There is always more Oregon fishing information delivered earlier on our site, The Guide’s Forecast.  You can also sign-up for our weekly emails here.

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Oregon Fishing Reports for July 28

Willamette Valley/Metro – Summer steelhead remain the only viable option for Portland/Metro anglers for the near future. The mainstem Columbia at Bonneville Dam is still passing better than 1,000 fish per day, but the bite remains challenging for those fishing the warm waters of the river. The Columbia River Gorge is often the best reach to intercept steelhead this time of year.

The Sandy and Clackamas Rivers are also harboring summer steelhead, but anglers have to fish early and high in the river system to avoid conflict with rafters and inter-tubers seeking relief from the hot summer temperatures. These rivers will be busy all week with the splash and giggle crowd. Spring Chinook action has slowed as fish prepare for the spawning phase of their freshwater life-cycle.

Trout continue to get stocked in a few Willamette Valley area lakes and ponds and although lake temperatures are on the rise, early mornings and evenings should produce biters for persistent anglers.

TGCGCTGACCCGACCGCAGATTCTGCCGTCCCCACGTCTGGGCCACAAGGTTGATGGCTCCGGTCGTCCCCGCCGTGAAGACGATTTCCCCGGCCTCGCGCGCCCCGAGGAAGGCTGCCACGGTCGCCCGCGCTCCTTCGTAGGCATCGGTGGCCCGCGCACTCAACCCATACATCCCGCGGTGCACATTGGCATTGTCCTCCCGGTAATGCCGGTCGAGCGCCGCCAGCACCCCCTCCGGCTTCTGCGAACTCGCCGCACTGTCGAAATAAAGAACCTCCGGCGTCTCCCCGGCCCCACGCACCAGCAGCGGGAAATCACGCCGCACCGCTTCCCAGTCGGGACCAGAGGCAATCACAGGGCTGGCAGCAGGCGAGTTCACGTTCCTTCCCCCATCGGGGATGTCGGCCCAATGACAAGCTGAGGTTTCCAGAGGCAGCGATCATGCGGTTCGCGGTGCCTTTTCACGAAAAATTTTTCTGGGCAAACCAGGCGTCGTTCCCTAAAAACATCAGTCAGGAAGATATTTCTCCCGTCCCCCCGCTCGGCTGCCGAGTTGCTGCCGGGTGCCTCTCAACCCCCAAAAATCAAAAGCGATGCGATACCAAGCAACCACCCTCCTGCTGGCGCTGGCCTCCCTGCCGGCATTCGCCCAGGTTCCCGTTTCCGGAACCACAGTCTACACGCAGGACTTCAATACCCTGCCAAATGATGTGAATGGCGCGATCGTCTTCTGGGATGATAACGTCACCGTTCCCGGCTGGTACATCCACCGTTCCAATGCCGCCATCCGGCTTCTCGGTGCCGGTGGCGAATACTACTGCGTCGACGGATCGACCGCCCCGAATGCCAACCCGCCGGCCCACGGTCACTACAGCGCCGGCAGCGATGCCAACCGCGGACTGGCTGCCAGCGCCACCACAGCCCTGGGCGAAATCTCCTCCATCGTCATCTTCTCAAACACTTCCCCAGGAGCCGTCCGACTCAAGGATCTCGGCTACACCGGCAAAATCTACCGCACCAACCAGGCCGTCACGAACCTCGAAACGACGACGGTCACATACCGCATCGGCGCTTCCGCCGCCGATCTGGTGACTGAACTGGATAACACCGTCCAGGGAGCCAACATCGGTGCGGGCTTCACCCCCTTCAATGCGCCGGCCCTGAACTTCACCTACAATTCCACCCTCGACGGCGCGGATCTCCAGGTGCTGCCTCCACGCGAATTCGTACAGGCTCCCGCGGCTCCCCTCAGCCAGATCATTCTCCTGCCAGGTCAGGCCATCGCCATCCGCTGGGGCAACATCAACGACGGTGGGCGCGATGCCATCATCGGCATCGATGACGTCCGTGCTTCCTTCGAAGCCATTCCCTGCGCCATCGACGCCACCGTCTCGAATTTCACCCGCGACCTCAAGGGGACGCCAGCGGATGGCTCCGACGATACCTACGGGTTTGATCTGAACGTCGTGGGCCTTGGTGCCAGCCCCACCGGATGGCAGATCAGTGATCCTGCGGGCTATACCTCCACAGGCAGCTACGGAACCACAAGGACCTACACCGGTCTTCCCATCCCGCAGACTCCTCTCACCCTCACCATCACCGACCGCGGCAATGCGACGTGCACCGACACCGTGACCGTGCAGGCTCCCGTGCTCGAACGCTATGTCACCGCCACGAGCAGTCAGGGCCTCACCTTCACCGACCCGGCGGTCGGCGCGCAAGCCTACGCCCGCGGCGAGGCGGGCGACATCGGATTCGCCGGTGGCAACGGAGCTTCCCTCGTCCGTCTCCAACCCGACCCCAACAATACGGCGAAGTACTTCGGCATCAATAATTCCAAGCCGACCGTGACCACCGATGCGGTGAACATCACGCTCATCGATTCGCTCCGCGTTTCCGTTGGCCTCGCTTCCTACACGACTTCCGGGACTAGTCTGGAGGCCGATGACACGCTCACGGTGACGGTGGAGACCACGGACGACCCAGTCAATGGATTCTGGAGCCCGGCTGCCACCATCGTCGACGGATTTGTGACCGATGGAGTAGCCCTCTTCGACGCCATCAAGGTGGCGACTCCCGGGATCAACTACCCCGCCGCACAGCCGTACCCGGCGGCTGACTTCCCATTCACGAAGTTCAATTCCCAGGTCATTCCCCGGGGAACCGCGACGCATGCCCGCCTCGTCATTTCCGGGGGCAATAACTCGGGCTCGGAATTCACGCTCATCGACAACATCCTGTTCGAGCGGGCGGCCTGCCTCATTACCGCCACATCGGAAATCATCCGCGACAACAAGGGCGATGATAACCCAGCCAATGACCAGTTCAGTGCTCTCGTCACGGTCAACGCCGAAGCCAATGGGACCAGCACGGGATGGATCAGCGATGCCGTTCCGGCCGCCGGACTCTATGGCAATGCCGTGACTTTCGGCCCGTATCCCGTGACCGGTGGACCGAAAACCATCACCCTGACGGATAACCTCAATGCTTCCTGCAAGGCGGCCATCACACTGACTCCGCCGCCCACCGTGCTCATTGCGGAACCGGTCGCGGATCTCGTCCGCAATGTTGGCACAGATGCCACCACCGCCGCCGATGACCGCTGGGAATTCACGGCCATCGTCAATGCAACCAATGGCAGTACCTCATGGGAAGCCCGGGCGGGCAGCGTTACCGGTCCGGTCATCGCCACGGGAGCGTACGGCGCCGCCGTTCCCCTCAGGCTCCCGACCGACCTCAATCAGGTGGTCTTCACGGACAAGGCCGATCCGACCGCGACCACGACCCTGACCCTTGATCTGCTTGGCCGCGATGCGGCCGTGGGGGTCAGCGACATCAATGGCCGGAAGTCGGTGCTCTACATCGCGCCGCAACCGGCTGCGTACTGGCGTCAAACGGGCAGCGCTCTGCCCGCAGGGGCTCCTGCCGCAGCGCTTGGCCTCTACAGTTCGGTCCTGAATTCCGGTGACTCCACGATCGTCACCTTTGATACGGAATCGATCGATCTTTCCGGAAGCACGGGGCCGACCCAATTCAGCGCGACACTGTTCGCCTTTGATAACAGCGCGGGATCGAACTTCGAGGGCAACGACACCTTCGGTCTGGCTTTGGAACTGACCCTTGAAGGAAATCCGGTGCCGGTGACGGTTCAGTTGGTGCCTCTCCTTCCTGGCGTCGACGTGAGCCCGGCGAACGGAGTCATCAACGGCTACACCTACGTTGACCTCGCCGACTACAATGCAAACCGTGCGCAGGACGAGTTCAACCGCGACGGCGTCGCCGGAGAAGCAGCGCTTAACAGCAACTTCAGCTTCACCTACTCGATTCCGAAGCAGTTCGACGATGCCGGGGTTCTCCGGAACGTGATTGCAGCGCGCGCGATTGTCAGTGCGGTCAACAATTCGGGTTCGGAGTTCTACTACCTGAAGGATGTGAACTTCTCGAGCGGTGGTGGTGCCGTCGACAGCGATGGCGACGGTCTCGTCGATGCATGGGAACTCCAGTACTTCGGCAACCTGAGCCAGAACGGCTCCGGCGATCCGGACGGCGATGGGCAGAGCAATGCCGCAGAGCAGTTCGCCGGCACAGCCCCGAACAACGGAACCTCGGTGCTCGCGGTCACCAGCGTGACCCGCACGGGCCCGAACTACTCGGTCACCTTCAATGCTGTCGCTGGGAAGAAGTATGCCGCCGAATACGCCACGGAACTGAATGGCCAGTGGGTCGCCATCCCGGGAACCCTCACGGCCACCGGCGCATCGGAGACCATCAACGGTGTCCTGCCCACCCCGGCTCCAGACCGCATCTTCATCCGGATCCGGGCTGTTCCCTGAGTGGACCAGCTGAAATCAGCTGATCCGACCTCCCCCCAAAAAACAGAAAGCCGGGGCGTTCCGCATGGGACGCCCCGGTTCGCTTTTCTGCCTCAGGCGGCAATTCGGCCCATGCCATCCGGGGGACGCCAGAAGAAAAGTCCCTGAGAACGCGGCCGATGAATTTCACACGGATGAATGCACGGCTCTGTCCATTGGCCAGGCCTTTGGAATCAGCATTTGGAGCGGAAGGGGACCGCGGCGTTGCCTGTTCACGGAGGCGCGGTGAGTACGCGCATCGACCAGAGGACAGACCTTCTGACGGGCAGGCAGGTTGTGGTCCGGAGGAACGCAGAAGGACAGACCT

Walleye fishing is heating up for gorge and reservoir anglers in the upper reaches of the Columbia, Catches in The Dalles and John Day Pools are impressive.

Pro guide Jeff Stoeger of O2BFISHN (503-704-7920) reports, “This week we’ve had to deal with extremely hot weather. The forecast is for the weather to stay warm for the next ten days. Jack Glass posted on Facebook a short video of a large school of springers heading up river. When I talked with Jack, he stated that there was large school heading up river and that those who fish the upper river should hit the river in the deep pools. The lure of choice has been spinners in size 4.” See more of Jeff’s report, including the forecast, in the full length version of our newsletter, costs about .50 cents per week!

Northwest Oregon – Rough weather has kept the small boat fleet off of the ocean for those interested in pursuing coho. Coho action should be peaking in the south  of Falcon (Manzanita) fishery as Columbia River coho make their way northward for the fall migration. Better weather is forecasted for the upcoming weekend, but tides will be stronger so pay attention to bar crossings.

The long-leader fishery continues to yield limits of a mix of slope rockfish. Nearshore rockfishing remains consistent too, with most of the charter fleet headed to the Arch Cape area in pursuit of black rockfish.